Though Accham Yenbadhu Madamaiyada is having a decent run at the box office, the trouble the movie had gone through during its production phase has raised a lot of concerns regarding the struggles a filmmaker goes through in modern-day cinema.
From recent interviews by director-producer Gautham Menon — in which he criticised everything from the the production system to the the lack of camaraderie between the stars — it is evident that K’town has ‘issues’ that need ironing out.
Apart from stating several reasons as to why the Tamil cinema industry is still lagging behind Bollywood, Gautham also revealed how films get stuck in financial muddles, taking forever to release.
Many attribute the absence of professionalism to the struggle a film faces during post-production — and there are suggestions that corporate funding could be a welcome boost to the industry.
Arun, the creative consultant of Eros International, also echoes the notion — “In my opinion, involving corporates will make the industry more professional. We won’t have the burden of settling the financiers before the release. We would be able to announce the date well in advance and stick to it.”
However, it must be said that the track record of corporates in India don’t look that great either. Not only in Tamil cinema, even in Bollywood, Sony and many other giants have been bringing down the shutters after churning out flop after flop. The main reason for this poor performance is the companies’ lack of understanding of cinema.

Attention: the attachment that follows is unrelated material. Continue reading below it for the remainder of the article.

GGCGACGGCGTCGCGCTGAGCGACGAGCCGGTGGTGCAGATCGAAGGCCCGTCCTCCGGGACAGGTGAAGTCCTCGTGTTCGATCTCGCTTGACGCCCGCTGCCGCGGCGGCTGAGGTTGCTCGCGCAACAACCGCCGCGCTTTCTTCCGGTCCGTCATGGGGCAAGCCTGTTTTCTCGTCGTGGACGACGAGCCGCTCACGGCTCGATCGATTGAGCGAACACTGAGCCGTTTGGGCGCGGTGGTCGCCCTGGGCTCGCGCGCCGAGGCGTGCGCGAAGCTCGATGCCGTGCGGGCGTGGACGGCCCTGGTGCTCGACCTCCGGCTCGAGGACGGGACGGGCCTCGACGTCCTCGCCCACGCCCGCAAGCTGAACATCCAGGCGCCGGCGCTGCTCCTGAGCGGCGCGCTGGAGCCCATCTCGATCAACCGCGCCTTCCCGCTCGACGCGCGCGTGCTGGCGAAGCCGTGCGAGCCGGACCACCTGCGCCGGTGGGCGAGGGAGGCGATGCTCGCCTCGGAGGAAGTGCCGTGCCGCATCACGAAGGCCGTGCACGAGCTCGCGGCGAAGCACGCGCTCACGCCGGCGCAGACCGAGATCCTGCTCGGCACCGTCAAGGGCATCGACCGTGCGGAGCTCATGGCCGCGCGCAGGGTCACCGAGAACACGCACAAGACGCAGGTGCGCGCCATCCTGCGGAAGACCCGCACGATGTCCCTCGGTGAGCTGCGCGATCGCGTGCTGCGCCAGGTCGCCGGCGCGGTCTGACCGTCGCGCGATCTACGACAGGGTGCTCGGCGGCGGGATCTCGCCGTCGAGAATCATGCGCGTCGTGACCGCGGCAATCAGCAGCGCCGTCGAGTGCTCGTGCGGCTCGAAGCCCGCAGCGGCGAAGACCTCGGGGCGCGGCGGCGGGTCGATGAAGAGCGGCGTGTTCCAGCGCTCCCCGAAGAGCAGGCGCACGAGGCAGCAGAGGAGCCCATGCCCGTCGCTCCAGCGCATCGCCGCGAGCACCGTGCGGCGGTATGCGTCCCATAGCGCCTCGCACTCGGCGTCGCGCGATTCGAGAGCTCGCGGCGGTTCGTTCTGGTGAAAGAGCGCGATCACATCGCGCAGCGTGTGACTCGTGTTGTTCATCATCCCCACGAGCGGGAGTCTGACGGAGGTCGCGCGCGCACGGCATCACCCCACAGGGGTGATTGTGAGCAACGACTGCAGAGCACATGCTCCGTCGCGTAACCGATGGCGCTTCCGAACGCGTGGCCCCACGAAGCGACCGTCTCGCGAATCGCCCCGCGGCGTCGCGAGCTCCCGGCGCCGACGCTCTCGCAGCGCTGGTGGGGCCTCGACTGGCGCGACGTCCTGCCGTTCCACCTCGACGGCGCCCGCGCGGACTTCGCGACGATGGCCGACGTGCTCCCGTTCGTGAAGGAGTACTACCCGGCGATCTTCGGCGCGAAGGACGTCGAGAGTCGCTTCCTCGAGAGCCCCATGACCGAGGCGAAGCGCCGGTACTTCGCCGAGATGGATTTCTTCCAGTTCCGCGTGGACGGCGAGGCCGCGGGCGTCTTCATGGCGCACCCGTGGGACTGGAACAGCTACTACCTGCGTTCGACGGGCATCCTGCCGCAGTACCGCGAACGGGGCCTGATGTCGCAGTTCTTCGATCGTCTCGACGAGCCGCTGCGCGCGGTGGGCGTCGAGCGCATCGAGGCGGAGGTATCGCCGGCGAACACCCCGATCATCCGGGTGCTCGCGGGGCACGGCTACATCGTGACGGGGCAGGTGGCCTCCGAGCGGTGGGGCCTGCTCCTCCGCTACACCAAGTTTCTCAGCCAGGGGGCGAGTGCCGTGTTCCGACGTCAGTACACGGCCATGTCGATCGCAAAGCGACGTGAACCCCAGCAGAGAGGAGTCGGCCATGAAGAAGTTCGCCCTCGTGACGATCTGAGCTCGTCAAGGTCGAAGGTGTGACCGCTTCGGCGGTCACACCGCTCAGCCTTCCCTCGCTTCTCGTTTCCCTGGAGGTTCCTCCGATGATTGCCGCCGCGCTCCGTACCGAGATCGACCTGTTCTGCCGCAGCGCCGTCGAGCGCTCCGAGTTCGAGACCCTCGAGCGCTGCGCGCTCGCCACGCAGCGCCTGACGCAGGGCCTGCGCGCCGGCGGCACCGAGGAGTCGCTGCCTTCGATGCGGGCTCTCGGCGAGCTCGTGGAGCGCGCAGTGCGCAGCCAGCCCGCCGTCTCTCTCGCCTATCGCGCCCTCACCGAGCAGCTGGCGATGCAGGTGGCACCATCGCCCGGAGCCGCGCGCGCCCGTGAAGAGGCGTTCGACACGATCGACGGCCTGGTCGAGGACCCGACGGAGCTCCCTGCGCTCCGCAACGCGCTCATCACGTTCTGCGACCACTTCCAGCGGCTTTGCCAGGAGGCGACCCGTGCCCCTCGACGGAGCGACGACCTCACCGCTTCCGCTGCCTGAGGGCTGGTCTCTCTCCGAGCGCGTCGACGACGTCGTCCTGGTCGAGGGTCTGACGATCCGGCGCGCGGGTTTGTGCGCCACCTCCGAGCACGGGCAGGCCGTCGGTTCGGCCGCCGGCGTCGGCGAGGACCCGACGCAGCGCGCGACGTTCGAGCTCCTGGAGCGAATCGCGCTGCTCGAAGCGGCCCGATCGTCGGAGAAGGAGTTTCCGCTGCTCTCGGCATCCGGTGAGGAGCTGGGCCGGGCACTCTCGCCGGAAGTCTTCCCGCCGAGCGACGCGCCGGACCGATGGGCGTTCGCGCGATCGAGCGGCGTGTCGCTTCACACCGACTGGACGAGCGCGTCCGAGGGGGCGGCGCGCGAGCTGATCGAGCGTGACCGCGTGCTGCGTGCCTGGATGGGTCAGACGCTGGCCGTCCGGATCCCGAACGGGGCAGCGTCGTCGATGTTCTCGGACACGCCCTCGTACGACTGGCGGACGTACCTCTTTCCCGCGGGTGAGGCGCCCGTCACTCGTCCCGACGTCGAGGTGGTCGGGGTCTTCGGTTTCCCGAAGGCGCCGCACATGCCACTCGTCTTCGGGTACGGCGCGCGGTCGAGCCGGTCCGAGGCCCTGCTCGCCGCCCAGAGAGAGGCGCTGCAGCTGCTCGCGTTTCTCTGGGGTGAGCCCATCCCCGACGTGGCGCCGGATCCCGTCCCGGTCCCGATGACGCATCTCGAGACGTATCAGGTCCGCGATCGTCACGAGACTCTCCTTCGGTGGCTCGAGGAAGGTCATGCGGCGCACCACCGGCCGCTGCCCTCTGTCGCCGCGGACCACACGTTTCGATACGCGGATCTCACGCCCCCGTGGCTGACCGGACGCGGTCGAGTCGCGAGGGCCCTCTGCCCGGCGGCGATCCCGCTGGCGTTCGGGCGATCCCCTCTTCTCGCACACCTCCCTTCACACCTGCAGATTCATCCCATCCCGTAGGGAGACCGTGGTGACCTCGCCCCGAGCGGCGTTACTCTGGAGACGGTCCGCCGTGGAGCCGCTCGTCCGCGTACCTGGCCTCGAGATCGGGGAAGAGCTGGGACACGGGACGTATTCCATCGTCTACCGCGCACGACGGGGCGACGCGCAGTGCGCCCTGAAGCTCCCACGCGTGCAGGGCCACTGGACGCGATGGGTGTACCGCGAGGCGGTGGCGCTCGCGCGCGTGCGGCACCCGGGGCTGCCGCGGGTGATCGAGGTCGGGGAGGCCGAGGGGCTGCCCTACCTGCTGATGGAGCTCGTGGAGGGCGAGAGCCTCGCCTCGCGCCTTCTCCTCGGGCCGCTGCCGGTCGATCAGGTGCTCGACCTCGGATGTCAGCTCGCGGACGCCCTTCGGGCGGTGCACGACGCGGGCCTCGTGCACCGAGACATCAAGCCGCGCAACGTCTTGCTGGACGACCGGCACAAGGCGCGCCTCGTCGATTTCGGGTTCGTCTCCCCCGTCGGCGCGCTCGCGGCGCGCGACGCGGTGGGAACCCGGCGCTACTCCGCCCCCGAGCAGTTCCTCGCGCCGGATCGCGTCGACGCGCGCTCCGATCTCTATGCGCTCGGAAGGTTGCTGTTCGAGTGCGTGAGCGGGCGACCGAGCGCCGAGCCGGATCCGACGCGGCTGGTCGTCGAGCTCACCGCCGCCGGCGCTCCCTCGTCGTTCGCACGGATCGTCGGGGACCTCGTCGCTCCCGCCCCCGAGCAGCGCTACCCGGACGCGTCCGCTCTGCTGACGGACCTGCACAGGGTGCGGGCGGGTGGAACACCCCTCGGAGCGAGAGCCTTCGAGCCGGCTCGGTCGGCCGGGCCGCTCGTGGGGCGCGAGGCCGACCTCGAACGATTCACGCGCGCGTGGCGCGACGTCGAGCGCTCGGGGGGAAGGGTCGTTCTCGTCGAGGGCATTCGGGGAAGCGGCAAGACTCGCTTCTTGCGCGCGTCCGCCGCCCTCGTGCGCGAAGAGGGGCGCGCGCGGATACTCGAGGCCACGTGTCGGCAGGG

However, Arun argues, “I can’t speak for others, but at Eros, creative teams are separate, and we give preference to content over anything. At times, placement of creative managers without the right cinema knowledge may lead to bad decisions.”
Producer PT Selvakumar, on the other hand feels that corporates coming in, only hikes the salary of stars — “This affects the business of other big and small individual producers, who cannot afford such huge sum for heroes. And even after that, they fail in giving a hit because they don’t know which film will work and which won’t. If you observe, all blockbusters would be from local production houses.”
But maybe there is still hope — if ‘lead’ actors lead the front! Vijay Sethupathi and the whole crew of Thiagarajan Kumararaja’s upcoming film took a pay cut to come forward and support the ambitious venture.
Thiagarajan says, “Yes, it is true. Not only Sethupathi, the whole crew is helping us make the film the way we want to. But it’s an individual’s choice to act this way.”
PT Selvakumar also adds that only a symbiotic relationship between stars and producers can bring about a healthy change in Kollywood. He also echoes Gautham Menon’s statement —” there is no camaraderie in Tamil cinema currently.”
“What’s wrong if a hero or a heroine come forward and reduce their salary if a film fails? At the same time, they can partake in the profit if the film is a huge success. In fact, they can just have it as part of their agreement,” he questions and concludes.